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Assistant vice president of Miami Cancer Institute, ardent proponent of mammograms



Miami, Florida – The bone marrow transplant unit, the pediatric infusion, nurse education, and practice standards are all under the control of Miami Cancer Institute’s assistant vice president of nursing, Maria Suarez, who also oversees the regions of infusion where parents receive chemotherapy.

Her more than 30-year career in healthcare with Baptist Health has been heightened by her repeated personal battles with breast cancer.

“My sister died of breast cancer in 2009, as she was diagnosed in the 1990s,” Suarez said.

“At that time in the 1990s, they didn’t have genetic testing.”

She emphasizes the significance of genetic testing in the modern world as a mother of three.

When Suarez was in her forties, she received her own diagnosis.

“In 2014, I was diagnosed with stage one triple negative breast cancer. I found out through regular mammograms because it was triple negative there was nothing else to really treat but to go through chemotherapy and radiation because it was triple negative there was nothing else to really treat the cancer.”

She beat it.

She started working at Miami Cancer Institute in 2020, which launched five years prior and serves as a one-stop shop for all of a cancer patient’s needs.

Her timing would end up being quite important.

“I always think things happen for a reason, and my family history.”

Stephanie, her daughter who works as a nurse at Baptist Health, found out she had stage three breast cancer at the height of the pandemic.

At that time, only patients and personnel were allowed inside the center.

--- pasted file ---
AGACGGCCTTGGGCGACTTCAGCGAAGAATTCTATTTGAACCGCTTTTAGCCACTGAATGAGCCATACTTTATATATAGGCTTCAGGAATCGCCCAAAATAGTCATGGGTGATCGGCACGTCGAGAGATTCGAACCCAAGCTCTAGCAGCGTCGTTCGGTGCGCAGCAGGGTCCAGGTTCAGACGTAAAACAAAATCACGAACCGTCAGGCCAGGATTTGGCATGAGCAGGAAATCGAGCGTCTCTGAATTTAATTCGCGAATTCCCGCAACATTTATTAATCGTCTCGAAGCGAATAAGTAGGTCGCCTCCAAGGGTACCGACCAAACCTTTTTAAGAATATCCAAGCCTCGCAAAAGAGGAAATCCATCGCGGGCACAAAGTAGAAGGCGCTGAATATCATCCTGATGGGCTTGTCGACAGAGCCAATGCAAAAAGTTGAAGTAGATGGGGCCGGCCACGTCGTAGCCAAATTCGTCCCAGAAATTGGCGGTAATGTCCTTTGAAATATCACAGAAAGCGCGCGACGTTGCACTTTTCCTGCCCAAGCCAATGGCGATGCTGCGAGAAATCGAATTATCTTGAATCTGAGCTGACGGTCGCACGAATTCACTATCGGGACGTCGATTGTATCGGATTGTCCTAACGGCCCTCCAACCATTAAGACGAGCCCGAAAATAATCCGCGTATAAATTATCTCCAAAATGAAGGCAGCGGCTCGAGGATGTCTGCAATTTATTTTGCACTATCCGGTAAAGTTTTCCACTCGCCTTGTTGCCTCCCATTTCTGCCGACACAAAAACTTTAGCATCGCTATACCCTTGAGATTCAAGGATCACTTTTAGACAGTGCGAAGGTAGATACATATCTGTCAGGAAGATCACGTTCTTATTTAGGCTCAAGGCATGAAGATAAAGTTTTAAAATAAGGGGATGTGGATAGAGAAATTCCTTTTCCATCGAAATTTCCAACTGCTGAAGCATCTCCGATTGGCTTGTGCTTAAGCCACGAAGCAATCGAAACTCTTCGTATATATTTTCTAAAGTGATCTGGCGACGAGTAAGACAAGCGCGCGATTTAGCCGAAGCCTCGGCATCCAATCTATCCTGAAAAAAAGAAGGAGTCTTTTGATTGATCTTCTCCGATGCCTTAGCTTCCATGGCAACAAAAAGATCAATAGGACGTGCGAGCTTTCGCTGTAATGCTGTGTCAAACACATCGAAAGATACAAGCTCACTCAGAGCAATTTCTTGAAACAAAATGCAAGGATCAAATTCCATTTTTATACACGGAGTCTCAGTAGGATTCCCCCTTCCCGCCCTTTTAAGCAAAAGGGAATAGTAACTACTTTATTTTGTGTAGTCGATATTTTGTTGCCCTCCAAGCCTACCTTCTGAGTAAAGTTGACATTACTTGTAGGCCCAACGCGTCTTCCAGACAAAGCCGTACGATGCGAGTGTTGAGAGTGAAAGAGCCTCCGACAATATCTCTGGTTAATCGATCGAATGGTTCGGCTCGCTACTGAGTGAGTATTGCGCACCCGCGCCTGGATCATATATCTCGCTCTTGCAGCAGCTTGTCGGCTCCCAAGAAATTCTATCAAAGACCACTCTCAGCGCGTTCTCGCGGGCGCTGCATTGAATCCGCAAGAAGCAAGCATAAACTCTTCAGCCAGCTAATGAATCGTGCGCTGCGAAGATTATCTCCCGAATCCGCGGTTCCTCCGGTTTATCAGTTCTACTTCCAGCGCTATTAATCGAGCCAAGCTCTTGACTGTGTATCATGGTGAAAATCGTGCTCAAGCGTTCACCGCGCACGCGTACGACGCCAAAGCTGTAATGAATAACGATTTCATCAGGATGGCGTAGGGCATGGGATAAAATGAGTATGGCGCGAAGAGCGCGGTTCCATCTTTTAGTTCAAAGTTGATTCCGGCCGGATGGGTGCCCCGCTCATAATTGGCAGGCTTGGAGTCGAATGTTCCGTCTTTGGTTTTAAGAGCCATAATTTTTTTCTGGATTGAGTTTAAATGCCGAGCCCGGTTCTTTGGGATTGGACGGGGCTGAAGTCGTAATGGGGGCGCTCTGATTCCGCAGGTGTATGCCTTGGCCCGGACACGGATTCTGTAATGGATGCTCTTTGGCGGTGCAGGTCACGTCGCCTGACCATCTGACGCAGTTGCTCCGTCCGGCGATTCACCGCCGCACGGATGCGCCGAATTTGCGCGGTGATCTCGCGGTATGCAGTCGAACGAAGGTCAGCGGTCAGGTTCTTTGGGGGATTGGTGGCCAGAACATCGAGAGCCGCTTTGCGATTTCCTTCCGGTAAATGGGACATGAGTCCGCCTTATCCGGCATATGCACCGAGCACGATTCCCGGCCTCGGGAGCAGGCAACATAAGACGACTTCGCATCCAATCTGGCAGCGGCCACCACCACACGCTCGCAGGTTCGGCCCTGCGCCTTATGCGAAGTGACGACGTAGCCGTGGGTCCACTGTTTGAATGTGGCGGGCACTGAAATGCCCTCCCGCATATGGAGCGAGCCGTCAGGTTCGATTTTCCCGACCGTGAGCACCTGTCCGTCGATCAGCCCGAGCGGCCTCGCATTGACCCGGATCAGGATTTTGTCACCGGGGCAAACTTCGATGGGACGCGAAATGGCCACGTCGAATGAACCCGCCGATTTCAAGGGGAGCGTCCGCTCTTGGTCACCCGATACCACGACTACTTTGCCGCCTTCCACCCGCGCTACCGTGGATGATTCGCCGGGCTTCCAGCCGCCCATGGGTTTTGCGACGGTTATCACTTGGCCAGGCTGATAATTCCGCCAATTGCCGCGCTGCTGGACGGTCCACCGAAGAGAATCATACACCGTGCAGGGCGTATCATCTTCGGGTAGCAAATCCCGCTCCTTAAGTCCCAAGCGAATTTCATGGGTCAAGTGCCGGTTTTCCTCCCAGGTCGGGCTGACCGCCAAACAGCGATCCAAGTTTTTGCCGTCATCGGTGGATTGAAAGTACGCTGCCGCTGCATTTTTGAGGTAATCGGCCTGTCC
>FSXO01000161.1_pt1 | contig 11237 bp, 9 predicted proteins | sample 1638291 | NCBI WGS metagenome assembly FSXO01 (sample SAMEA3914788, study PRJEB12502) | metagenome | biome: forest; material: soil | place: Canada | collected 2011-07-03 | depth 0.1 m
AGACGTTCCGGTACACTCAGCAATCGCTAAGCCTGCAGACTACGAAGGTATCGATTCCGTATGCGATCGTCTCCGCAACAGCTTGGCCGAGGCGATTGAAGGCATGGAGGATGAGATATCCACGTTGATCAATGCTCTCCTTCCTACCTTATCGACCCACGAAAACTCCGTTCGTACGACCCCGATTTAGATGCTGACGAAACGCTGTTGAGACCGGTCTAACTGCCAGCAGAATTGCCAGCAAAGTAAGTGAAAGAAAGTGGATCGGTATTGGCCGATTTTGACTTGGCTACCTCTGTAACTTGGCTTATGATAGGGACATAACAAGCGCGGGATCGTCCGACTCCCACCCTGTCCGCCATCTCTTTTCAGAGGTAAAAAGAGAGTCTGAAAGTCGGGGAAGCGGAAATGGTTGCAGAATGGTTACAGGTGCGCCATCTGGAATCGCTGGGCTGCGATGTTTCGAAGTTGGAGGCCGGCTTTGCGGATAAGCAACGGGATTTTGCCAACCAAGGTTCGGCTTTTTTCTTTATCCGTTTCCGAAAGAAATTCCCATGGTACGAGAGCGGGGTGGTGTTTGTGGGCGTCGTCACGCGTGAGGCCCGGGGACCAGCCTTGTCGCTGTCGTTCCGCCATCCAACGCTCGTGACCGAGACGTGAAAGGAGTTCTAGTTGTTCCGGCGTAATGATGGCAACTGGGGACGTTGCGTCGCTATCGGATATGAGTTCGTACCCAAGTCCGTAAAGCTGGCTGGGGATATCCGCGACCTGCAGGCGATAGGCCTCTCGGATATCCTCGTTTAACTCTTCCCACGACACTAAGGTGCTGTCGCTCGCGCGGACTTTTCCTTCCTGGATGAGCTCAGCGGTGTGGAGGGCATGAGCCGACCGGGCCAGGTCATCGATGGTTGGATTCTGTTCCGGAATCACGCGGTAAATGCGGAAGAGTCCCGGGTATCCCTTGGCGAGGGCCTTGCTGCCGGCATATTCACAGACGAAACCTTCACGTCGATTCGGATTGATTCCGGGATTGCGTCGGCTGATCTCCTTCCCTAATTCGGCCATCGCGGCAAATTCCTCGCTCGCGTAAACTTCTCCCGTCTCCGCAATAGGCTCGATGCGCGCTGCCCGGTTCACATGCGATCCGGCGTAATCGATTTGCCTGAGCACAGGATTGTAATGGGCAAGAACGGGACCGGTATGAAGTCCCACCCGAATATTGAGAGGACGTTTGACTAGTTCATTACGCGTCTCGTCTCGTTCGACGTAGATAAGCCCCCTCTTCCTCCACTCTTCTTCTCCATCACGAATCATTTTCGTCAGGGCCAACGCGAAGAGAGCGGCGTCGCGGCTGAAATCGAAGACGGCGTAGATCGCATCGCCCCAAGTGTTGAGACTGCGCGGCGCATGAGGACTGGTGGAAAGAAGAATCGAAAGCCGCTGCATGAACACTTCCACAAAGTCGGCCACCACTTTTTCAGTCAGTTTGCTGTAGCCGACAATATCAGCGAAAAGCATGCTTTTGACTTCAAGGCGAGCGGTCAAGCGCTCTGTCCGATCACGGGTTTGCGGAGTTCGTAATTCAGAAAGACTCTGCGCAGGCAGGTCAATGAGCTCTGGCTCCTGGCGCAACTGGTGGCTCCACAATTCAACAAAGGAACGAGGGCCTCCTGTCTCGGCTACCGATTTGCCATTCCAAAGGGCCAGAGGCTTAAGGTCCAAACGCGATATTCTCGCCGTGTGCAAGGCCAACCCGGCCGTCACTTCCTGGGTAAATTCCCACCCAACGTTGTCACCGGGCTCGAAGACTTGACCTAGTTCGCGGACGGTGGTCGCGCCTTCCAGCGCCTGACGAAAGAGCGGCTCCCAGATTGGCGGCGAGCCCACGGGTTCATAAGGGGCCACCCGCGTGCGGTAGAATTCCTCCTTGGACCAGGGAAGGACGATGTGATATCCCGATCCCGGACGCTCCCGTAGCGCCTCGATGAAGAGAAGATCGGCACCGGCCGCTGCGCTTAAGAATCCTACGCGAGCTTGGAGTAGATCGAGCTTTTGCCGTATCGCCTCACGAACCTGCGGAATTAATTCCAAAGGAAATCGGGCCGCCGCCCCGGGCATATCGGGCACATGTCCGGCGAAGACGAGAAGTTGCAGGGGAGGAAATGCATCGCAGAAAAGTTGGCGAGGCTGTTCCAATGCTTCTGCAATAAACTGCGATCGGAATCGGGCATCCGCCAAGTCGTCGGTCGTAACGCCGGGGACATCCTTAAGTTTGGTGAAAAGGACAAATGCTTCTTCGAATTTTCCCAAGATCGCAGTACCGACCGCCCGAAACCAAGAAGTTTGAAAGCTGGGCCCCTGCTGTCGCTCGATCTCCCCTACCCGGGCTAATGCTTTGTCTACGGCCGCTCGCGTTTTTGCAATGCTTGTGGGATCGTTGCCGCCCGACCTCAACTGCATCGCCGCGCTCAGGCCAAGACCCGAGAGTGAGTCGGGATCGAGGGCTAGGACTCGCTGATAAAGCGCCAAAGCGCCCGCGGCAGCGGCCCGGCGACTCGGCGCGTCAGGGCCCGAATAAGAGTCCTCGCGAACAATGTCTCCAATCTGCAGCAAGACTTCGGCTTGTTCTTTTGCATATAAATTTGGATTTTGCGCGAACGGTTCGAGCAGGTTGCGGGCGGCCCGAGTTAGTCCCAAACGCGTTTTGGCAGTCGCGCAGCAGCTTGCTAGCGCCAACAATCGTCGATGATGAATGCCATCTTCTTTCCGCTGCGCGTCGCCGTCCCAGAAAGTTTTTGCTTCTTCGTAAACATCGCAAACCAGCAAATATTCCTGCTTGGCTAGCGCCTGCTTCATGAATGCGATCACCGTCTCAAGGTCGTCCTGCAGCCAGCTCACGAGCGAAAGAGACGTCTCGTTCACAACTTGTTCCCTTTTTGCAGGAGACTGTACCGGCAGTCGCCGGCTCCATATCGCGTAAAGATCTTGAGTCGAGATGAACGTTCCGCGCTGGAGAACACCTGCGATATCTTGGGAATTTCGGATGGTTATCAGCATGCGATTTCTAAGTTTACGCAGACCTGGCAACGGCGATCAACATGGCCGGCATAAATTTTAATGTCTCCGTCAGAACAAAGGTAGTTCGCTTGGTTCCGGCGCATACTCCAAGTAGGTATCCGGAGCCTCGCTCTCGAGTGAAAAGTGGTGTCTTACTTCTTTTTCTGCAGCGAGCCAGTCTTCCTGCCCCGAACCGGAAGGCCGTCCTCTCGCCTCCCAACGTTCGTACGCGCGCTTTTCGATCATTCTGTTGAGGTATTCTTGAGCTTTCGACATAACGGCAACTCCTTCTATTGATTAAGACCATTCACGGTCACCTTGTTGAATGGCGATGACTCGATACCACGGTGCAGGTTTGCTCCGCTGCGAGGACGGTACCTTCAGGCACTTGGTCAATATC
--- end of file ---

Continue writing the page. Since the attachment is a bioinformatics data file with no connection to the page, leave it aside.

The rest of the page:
“Although she’s educated and she’s a nurse she was still scared. I was here and able to support her because I worked here.”

Bringing together her roles as survivor, mom, and employee and then again as a patient.

“As if all that wasn’t enough, in March of this year I was diagnosed with stage two estrogen progesterone. At that time I had a mastectomy and I was treated on an oral medication that stops the production of estrogen. I feel lucky that it was caught early enough that I didn’t need chemotherapy and radiation therapy for the second time.”

She is immensely appreciative of her doctor for her good health, which allows her to make the most of her education. “I can anticipate what they’re thinking what they may be thinking of what they may be going through and you wouldn’t know that unless you walked in their shoes.”

She is a strong advocate for early detection and a shining example of it. “The entire world lights up pink in October and although there have been many advances in breast cancer treatment, still the most important screening you can do is the mammogram early action saves lives I’m living proof of that. As a two-time breast cancer survivor, I can’t stress enough how important it is for early screening.”

The Miami Cancer Institute has resources available, and she emphasizes that genetic testing is another crucial tool.

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